Friday 15 June 2012

Troxler fading

Stare at the red dot in the center of the figure for a minute or two. Before long, the green ring will disappear--it simply seems to fade into the white background. There are no tricks: This is a simple, static image file. The effect has been known for more than two centuries and is named for its discoverer, Ignaz Paul Vital Troxler (1780-1866), a Swiss physician and philosopher. "Troxler fading" is actually related to what you experience when you get "dizzy": You become so habituated to a phenomenon (spinning in a circle or seeing a green ring in your peripheral vision) that you stop noticing it's there.
Or, rather, you don't realize that your perceptual system has begun actively ignoring it. It's only when your circumstances change that you see what the phenomenon has done to your perceptual system. When you stop spinning, the world seems to continue, in reverse. When you look away from the green ring, you see a red ring in the same part of your visual field.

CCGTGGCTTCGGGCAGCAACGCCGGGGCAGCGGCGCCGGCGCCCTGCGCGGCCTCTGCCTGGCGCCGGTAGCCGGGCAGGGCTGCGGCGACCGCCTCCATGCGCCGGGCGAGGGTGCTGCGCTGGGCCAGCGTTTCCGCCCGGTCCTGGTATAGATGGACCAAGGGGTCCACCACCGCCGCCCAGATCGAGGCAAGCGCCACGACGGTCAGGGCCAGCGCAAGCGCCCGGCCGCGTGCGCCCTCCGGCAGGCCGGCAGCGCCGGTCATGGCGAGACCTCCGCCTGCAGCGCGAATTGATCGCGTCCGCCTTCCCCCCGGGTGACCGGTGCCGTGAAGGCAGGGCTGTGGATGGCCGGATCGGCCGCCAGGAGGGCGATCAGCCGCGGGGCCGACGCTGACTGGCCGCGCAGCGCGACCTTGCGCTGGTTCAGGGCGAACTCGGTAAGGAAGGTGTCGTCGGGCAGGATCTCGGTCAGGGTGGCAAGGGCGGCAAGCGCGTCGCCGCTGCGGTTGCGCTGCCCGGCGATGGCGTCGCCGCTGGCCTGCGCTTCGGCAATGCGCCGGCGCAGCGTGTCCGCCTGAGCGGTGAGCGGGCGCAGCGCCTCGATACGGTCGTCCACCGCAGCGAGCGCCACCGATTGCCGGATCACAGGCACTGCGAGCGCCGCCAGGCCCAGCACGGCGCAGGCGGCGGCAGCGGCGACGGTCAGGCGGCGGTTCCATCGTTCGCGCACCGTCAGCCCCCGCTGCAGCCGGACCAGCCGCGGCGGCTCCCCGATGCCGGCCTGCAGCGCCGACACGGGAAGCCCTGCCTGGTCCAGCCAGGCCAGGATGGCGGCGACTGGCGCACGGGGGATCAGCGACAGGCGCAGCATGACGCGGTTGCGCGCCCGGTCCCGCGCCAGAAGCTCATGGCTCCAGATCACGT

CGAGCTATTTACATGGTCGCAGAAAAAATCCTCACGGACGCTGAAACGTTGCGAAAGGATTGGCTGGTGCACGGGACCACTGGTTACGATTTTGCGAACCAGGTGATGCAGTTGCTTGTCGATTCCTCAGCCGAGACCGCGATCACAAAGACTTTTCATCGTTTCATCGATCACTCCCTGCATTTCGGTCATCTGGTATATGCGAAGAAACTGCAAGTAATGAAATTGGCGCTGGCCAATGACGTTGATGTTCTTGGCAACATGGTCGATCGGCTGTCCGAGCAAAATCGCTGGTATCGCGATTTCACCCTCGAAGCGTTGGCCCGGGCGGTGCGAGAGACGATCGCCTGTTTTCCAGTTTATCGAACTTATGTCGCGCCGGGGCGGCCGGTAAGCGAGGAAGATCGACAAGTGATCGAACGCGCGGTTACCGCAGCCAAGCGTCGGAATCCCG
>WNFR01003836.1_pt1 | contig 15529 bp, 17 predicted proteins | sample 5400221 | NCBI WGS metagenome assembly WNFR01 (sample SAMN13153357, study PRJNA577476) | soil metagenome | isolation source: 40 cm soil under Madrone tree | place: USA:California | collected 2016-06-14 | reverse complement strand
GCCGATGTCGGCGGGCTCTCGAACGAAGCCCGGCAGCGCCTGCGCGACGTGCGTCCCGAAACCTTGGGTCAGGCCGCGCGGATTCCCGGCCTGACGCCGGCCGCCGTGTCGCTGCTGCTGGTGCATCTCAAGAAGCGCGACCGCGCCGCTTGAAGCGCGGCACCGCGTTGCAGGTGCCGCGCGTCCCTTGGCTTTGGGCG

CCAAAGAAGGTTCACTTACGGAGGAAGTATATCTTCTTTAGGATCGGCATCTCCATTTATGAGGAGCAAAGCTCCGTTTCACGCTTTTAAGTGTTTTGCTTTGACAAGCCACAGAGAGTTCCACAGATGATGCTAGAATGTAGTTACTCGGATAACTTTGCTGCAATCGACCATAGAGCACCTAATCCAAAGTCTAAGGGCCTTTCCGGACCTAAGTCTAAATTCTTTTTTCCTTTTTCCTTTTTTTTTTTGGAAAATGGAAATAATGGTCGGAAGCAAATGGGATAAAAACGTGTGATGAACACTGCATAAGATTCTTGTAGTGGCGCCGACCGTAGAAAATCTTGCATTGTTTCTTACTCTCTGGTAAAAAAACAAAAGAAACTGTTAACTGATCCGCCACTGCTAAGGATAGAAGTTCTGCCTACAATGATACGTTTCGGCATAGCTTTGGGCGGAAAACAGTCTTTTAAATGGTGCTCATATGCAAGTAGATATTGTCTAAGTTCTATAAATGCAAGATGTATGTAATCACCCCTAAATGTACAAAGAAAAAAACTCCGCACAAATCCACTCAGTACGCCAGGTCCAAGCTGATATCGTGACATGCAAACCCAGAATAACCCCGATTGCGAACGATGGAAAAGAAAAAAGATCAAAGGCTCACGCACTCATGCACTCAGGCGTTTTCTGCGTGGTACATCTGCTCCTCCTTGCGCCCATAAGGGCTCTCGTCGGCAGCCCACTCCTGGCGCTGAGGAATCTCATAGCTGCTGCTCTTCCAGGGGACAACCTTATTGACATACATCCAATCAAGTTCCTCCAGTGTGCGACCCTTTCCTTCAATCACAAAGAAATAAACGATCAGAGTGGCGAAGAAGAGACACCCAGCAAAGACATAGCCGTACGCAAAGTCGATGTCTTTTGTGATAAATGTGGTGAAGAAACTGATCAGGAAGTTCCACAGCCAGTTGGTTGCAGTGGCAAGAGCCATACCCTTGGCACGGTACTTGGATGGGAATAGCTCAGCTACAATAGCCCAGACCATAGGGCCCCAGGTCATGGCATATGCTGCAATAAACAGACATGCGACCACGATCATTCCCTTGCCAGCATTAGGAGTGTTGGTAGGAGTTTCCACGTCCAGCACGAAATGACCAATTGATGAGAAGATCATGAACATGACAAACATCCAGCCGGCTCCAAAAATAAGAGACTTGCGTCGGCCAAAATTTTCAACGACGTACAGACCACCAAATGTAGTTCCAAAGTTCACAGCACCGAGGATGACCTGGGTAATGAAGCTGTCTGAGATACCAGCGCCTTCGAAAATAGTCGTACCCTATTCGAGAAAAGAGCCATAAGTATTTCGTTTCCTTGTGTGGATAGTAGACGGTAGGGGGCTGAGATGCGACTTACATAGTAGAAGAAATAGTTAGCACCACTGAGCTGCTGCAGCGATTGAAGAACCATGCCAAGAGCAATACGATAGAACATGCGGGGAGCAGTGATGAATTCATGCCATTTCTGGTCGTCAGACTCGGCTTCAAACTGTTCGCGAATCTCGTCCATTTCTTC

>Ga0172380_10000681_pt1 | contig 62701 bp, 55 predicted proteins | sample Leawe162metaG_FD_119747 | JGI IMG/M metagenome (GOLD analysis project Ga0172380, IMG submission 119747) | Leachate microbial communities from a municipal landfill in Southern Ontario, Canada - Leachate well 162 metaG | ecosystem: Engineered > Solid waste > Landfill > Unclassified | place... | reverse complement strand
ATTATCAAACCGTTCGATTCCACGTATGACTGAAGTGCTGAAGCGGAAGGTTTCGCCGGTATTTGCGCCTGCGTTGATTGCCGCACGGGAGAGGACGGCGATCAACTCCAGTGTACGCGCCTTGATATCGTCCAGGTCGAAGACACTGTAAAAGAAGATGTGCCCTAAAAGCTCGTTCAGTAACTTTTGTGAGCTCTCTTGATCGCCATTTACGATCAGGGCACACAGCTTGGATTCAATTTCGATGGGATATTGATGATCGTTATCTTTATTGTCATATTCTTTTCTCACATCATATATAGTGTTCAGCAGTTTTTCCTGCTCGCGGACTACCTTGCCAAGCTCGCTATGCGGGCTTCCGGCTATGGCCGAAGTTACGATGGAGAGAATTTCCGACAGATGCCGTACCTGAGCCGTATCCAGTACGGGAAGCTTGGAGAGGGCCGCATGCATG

This is a perceptual illusion but I like to use it to demonstrate that children with CVI can only focus their attention on one thing. The rest of the world does not seem to exist for them while they attend to the one thing. Note that as you blink it comes back in to focus. The CVI child needs to sort of 'blink' to cause other things to stand out. Make of this what you will it; at least will 'give you pause', I hope. 

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